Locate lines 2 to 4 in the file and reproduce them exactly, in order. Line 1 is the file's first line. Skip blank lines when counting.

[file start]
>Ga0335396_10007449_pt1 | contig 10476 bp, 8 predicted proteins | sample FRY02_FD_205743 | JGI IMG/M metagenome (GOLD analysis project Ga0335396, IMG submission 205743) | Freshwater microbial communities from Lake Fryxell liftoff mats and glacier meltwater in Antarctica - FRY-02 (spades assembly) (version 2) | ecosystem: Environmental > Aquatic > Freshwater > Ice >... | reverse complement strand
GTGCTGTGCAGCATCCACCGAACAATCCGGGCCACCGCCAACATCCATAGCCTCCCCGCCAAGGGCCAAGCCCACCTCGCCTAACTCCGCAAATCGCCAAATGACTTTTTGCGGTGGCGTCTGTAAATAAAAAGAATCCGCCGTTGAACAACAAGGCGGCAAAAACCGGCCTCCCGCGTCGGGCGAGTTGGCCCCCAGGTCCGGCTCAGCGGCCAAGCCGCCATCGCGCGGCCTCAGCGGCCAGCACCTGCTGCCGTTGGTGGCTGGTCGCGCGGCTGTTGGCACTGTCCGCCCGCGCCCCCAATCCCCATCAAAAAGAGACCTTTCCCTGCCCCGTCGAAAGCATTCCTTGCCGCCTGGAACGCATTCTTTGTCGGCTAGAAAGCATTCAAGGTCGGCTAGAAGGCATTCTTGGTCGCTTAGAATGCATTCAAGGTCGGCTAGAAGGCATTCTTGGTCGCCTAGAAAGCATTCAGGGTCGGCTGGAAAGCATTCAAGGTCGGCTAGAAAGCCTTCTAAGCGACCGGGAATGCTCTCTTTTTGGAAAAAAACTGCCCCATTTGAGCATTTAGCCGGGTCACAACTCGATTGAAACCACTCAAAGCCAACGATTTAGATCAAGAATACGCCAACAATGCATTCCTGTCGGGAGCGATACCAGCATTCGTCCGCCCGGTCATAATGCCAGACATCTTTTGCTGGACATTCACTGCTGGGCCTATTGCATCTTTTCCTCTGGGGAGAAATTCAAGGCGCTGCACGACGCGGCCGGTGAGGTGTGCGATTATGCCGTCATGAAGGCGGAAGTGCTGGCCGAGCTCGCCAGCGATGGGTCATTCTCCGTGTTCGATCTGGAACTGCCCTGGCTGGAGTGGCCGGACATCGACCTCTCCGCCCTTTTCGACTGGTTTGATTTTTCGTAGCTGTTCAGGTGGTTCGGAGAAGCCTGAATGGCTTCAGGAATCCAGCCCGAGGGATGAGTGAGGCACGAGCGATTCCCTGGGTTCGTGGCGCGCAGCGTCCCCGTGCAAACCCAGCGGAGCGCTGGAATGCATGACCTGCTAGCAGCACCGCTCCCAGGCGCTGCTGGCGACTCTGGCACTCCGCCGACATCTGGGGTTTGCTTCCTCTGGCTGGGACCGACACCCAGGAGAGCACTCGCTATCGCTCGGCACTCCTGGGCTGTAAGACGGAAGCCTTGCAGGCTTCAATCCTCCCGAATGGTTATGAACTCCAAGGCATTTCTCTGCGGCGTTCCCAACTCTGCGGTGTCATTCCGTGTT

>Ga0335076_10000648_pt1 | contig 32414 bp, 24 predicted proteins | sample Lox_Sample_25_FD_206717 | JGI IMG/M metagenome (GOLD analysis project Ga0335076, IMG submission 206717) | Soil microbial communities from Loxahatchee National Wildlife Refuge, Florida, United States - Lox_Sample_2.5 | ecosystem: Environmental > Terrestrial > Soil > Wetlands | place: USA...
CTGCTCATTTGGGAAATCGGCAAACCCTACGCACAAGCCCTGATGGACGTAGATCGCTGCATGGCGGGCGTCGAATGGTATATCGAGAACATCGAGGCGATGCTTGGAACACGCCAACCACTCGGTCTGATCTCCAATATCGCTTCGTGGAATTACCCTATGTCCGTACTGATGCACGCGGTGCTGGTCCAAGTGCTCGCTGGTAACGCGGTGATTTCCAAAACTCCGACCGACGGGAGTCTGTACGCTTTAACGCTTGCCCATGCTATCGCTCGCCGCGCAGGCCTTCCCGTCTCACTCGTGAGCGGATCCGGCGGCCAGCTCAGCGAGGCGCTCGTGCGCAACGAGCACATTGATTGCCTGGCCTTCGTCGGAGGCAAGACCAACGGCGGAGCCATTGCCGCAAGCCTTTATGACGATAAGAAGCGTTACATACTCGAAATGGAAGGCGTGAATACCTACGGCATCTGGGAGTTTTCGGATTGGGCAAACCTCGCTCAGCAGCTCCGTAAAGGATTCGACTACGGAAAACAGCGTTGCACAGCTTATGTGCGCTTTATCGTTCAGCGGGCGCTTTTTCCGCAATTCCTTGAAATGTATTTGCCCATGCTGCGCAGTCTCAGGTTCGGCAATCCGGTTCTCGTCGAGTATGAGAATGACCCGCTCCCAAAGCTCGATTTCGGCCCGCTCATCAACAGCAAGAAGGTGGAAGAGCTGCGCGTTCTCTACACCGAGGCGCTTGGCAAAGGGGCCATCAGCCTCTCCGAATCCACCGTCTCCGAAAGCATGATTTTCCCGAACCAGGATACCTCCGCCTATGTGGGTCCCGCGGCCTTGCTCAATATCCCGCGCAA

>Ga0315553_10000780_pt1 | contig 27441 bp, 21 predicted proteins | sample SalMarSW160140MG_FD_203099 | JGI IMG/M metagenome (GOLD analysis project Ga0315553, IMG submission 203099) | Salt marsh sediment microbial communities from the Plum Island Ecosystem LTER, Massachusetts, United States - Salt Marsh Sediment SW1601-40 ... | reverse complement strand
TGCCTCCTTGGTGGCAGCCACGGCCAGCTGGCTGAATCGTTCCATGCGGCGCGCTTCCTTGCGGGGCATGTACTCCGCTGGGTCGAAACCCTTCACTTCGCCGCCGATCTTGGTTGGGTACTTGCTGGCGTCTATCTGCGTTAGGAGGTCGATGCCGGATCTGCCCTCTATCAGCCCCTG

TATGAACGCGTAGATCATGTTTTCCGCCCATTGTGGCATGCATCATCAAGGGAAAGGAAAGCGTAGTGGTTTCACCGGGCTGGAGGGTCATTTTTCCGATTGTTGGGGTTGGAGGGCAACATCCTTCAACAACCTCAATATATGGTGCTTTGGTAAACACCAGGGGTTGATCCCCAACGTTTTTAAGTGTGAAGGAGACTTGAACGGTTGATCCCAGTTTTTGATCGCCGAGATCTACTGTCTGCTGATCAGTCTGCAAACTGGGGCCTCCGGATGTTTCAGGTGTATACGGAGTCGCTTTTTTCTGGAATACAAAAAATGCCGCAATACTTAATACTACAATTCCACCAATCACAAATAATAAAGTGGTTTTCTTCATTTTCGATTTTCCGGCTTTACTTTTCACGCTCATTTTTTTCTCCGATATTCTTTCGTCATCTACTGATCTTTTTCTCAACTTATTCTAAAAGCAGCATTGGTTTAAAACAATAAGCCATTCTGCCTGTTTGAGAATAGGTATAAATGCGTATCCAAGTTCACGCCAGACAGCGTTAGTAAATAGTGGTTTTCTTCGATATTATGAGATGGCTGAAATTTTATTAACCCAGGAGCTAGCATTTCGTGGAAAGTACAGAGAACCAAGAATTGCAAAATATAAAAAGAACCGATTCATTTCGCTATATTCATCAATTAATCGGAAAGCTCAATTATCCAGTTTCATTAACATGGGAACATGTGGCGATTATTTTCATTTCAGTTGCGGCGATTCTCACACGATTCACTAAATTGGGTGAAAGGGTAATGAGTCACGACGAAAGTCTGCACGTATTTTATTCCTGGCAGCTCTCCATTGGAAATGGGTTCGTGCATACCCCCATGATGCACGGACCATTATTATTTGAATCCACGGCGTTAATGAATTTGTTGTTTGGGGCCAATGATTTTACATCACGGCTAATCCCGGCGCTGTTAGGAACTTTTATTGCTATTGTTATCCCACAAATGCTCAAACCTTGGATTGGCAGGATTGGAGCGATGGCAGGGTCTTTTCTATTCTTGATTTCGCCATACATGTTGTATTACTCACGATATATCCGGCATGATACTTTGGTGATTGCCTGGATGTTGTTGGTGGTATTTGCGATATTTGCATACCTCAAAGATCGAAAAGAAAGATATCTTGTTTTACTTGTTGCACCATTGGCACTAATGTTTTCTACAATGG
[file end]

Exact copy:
GTGCTGTGCAGCATCCACCGAACAATCCGGGCCACCGCCAACATCCATAGCCTCCCCGCCAAGGGCCAAGCCCACCTCGCCTAACTCCGCAAATCGCCAAATGACTTTTTGCGGTGGCGTCTGTAAATAAAAAGAATCCGCCGTTGAACAACAAGGCGGCAAAAACCGGCCTCCCGCGTCGGGCGAGTTGGCCCCCAGGTCCGGCTCAGCGGCCAAGCCGCCATCGCGCGGCCTCAGCGGCCAGCACCTGCTGCCGTTGGTGGCTGGTCGCGCGGCTGTTGGCACTGTCCGCCCGCGCCCCCAATCCCCATCAAAAAGAGACCTTTCCCTGCCCCGTCGAAAGCATTCCTTGCCGCCTGGAACGCATTCTTTGTCGGCTAGAAAGCATTCAAGGTCGGCTAGAAGGCATTCTTGGTCGCTTAGAATGCATTCAAGGTCGGCTAGAAGGCATTCTTGGTCGCCTAGAAAGCATTCAGGGTCGGCTGGAAAGCATTCAAGGTCGGCTAGAAAGCCTTCTAAGCGACCGGGAATGCTCTCTTTTTGGAAAAAAACTGCCCCATTTGAGCATTTAGCCGGGTCACAACTCGATTGAAACCACTCAAAGCCAACGATTTAGATCAAGAATACGCCAACAATGCATTCCTGTCGGGAGCGATACCAGCATTCGTCCGCCCGGTCATAATGCCAGACATCTTTTGCTGGACATTCACTGCTGGGCCTATTGCATCTTTTCCTCTGGGGAGAAATTCAAGGCGCTGCACGACGCGGCCGGTGAGGTGTGCGATTATGCCGTCATGAAGGCGGAAGTGCTGGCCGAGCTCGCCAGCGATGGGTCATTCTCCGTGTTCGATCTGGAACTGCCCTGGCTGGAGTGGCCGGACATCGACCTCTCCGCCCTTTTCGACTGGTTTGATTTTTCGTAGCTGTTCAGGTGGTTCGGAGAAGCCTGAATGGCTTCAGGAATCCAGCCCGAGGGATGAGTGAGGCACGAGCGATTCCCTGGGTTCGTGGCGCGCAGCGTCCCCGTGCAAACCCAGCGGAGCGCTGGAATGCATGACCTGCTAGCAGCACCGCTCCCAGGCGCTGCTGGCGACTCTGGCACTCCGCCGACATCTGGGGTTTGCTTCCTCTGGCTGGGACCGACACCCAGGAGAGCACTCGCTATCGCTCGGCACTCCTGGGCTGTAAGACGGAAGCCTTGCAGGCTTCAATCCTCCCGAATGGTTATGAACTCCAAGGCATTTCTCTGCGGCGTTCCCAACTCTGCGGTGTCATTCCGTGTT

>Ga0335076_10000648_pt1 | contig 32414 bp, 24 predicted proteins | sample Lox_Sample_25_FD_206717 | JGI IMG/M metagenome (GOLD analysis project Ga0335076, IMG submission 206717) | Soil microbial communities from Loxahatchee National Wildlife Refuge, Florida, United States - Lox_Sample_2.5 | ecosystem: Environmental > Terrestrial > Soil > Wetlands | place: USA...
CTGCTCATTTGGGAAATCGGCAAACCCTACGCACAAGCCCTGATGGACGTAGATCGCTGCATGGCGGGCGTCGAATGGTATATCGAGAACATCGAGGCGATGCTTGGAACACGCCAACCACTCGGTCTGATCTCCAATATCGCTTCGTGGAATTACCCTATGTCCGTACTGATGCACGCGGTGCTGGTCCAAGTGCTCGCTGGTAACGCGGTGATTTCCAAAACTCCGACCGACGGGAGTCTGTACGCTTTAACGCTTGCCCATGCTATCGCTCGCCGCGCAGGCCTTCCCGTCTCACTCGTGAGCGGATCCGGCGGCCAGCTCAGCGAGGCGCTCGTGCGCAACGAGCACATTGATTGCCTGGCCTTCGTCGGAGGCAAGACCAACGGCGGAGCCATTGCCGCAAGCCTTTATGACGATAAGAAGCGTTACATACTCGAAATGGAAGGCGTGAATACCTACGGCATCTGGGAGTTTTCGGATTGGGCAAACCTCGCTCAGCAGCTCCGTAAAGGATTCGACTACGGAAAACAGCGTTGCACAGCTTATGTGCGCTTTATCGTTCAGCGGGCGCTTTTTCCGCAATTCCTTGAAATGTATTTGCCCATGCTGCGCAGTCTCAGGTTCGGCAATCCGGTTCTCGTCGAGTATGAGAATGACCCGCTCCCAAAGCTCGATTTCGGCCCGCTCATCAACAGCAAGAAGGTGGAAGAGCTGCGCGTTCTCTACACCGAGGCGCTTGGCAAAGGGGCCATCAGCCTCTCCGAATCCACCGTCTCCGAAAGCATGATTTTCCCGAACCAGGATACCTCCGCCTATGTGGGTCCCGCGGCCTTGCTCAATATCCCGCGCAA